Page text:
Durham County Family Court and Durham Public Schools
WASHINGTON, D.C., Feb. 19, 2004 – The American Bar Association Standing Committee on Substance Abuse today announced that the 14 Judicial District Family Court in Durham, N.C., and the Durham Public Schools have been chosen to receive the ABA-Scripps Howard Foundation Distinguished Service to Literacy Award for the work of their truancy court. The award, made possible by a grant given from the Scripps Howard Foundation, honors an outstanding program, bar association, or lawyer for exceptional efforts in addressing literacy, truancy, and substance abuse. It will be presented to the family court and Durham Public Schools on Feb. 25 at the Durham County Judicial Building Annex.
The family court and Durham Public Schools are being honored for their lasting impact on the development and implementation of the Truancy Court. Durham was one of the first pilot family courts in North Carolina. Spearheaded by Judge Ann McKown in 2000, Durham County continued its trailblazing by opening the first truancy court in North Carolina. As a result, Durham was a guiding light for truancy court development in many other North Carolina family court districts.
“The ABA Standing Committee on Substance Abuse has long recognized the importance of being proactive in dealing with those precipitating events that often lead to substance abuse, especially in children and young adults. Certainly, truancy is one such area,” said Barbara Howard, standing committee chair. “We have found that effective programming through the use of truancy courts can mean the difference in whether a student steers clear of the attraction of drugs or alcohol.”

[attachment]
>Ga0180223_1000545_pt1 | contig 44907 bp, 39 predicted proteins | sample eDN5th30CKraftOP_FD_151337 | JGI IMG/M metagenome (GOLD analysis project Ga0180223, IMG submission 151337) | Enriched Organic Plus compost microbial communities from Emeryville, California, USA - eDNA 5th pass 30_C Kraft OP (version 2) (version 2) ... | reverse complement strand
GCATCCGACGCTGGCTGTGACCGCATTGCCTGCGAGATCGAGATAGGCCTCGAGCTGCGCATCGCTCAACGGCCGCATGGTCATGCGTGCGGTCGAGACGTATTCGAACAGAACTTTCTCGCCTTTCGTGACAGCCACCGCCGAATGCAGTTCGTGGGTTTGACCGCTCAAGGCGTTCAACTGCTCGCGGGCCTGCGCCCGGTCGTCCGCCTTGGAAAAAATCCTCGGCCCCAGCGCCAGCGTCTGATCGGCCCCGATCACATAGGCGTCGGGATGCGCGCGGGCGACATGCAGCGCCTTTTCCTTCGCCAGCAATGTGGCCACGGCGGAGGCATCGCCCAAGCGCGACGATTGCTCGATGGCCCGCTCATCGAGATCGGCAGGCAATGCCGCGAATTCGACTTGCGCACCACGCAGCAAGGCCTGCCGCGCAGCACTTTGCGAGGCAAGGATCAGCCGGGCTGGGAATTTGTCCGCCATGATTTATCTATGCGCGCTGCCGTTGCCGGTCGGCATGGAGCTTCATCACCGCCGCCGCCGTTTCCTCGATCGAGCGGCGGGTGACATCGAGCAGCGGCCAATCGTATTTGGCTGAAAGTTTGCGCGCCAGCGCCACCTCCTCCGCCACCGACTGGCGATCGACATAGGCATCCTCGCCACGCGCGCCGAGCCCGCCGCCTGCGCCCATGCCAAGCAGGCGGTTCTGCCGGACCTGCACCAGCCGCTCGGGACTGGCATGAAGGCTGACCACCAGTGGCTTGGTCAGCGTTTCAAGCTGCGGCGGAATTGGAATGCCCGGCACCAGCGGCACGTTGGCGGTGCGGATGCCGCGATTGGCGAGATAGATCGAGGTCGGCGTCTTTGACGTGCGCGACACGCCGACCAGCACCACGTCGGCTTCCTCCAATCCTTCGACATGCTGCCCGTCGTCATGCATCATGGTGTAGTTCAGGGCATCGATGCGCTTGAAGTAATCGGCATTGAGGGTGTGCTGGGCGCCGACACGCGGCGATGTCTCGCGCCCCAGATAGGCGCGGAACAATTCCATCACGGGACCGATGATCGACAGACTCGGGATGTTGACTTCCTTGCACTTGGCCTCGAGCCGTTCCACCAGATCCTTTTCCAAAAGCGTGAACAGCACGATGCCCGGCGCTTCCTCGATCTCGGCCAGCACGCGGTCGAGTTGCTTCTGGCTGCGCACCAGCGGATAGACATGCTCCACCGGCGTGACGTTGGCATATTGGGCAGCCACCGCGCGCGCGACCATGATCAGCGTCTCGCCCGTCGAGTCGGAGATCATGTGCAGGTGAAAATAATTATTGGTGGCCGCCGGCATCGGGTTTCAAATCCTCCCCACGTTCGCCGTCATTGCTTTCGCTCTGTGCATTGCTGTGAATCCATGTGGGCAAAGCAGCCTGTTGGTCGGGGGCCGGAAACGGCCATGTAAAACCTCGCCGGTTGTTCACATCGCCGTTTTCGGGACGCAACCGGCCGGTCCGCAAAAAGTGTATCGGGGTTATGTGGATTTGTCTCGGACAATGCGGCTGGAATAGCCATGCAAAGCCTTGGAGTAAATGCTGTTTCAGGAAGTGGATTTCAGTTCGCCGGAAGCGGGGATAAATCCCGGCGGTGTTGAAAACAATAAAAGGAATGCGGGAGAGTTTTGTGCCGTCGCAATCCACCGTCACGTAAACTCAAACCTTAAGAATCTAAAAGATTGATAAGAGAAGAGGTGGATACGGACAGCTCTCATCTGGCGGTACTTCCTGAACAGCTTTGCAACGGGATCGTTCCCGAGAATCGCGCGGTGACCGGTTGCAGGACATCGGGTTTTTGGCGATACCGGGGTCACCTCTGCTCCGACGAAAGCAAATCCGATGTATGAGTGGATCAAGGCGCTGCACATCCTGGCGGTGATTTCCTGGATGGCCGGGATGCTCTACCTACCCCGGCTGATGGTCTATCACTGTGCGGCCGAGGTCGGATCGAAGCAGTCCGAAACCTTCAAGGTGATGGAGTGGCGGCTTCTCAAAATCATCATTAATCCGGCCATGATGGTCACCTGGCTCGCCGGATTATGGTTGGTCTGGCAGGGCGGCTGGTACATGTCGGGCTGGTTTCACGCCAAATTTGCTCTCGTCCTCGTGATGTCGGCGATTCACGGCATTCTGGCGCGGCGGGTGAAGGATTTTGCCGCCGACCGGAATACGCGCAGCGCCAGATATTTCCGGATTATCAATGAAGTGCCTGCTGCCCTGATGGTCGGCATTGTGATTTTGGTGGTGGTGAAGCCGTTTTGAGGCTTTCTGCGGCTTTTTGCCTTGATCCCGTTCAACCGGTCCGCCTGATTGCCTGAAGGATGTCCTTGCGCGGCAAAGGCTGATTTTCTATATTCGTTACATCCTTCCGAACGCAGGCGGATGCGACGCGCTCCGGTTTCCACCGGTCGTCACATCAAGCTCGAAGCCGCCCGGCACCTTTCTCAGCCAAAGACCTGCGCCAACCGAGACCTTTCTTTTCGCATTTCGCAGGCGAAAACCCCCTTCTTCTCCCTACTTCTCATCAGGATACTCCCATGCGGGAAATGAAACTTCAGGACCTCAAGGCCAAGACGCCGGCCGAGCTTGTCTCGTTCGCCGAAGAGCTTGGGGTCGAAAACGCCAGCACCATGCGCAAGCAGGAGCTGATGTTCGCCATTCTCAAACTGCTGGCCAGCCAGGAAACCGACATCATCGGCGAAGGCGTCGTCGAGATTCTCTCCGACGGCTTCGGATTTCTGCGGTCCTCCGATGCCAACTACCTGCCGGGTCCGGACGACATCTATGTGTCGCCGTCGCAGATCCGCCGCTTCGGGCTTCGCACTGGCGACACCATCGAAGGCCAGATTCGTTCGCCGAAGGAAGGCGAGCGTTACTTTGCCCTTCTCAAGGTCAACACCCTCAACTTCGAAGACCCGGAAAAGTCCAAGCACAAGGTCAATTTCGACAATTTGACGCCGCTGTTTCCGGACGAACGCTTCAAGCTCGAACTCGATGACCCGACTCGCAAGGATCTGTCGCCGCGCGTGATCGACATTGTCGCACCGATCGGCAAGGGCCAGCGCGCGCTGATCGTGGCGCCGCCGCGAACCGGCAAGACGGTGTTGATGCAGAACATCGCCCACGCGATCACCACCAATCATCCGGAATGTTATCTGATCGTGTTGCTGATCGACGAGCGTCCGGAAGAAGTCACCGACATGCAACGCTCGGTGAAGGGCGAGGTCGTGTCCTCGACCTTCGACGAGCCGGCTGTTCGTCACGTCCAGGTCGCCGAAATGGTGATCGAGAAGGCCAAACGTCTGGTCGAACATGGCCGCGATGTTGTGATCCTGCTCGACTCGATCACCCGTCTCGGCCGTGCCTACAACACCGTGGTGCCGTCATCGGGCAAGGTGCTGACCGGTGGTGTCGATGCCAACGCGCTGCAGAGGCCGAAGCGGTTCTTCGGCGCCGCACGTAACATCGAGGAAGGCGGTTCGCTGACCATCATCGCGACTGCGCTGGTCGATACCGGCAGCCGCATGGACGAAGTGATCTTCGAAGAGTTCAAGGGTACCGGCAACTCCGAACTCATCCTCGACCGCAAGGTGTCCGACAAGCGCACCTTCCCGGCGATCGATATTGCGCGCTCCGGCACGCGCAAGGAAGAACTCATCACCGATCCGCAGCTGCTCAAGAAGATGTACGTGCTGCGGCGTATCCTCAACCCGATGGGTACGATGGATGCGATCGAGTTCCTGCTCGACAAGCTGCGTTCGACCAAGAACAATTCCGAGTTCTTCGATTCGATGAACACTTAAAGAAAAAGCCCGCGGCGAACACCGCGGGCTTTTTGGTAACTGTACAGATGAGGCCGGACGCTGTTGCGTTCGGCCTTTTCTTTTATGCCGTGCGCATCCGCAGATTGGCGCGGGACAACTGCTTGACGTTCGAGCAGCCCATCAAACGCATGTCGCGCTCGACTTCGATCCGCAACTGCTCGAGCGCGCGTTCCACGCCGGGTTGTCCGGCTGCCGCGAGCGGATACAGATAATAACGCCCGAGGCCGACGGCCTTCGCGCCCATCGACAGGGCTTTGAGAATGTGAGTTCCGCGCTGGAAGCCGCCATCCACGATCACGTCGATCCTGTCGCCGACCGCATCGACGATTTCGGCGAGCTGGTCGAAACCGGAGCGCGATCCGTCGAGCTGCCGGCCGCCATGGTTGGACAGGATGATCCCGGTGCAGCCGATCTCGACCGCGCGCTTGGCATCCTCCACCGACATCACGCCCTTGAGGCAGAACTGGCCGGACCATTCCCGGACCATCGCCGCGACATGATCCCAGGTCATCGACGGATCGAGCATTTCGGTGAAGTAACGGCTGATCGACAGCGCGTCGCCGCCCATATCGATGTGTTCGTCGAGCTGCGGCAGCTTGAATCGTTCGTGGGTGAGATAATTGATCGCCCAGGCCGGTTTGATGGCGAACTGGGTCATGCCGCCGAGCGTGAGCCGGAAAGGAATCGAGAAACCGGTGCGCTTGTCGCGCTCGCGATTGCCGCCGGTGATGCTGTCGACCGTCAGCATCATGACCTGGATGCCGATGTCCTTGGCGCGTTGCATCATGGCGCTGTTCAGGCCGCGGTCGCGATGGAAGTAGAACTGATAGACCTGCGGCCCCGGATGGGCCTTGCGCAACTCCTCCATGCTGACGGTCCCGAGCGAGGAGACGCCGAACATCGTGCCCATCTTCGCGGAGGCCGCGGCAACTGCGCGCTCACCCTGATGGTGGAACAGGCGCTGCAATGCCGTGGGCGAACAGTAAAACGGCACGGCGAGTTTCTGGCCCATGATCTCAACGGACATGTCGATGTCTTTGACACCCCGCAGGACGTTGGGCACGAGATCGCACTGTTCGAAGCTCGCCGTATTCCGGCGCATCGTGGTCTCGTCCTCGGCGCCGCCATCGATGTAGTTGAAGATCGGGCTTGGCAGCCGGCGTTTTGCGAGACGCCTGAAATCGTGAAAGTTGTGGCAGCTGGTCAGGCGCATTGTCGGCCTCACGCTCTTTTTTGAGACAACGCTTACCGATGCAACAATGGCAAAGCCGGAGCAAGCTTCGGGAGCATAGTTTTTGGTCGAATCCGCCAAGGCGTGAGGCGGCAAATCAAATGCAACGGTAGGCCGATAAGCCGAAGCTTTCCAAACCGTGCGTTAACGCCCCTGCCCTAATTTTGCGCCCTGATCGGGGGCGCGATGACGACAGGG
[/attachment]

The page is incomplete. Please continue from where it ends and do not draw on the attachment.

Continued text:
McKown took up this crusade after attending an ABA Family Court Summit in 1999. She returned to Durham determined to see truancy court become a reality in a community known for its youthful offenders. With steadfast commitment and determination from Chief District Court Judge Elaine O’Neal and judges Richard Chaney, Marcia Morey and Craig Brown, they caught the attention of other family court districts and started the trend of truancy court as a standard component of family courts in North Carolina.
The ABA Standing Committee on Substance Abuse was originally created in 1990 as the Special Committee on the Drug Crisis to address programs and policies regarding illegal drug use. Since then, the committee has focused its efforts on programs and policies that offer long-term solutions to the nation’s drug problems – alternatives to incarceration, such as drug courts; treatment services for drug-dependent persons processed through the criminal justice system; treatment in lieu of criminal prosecution in appropriate cases; and education, prevention, and treatment programs, especially for children and young people.
The American Bar Association is the largest voluntary professional membership association in the world. With more than 400,000 members, the ABA provides law school accreditation, continuing legal education, information about the law, programs to assist lawyers and judges in their work, and initiatives to improve the legal system for the public.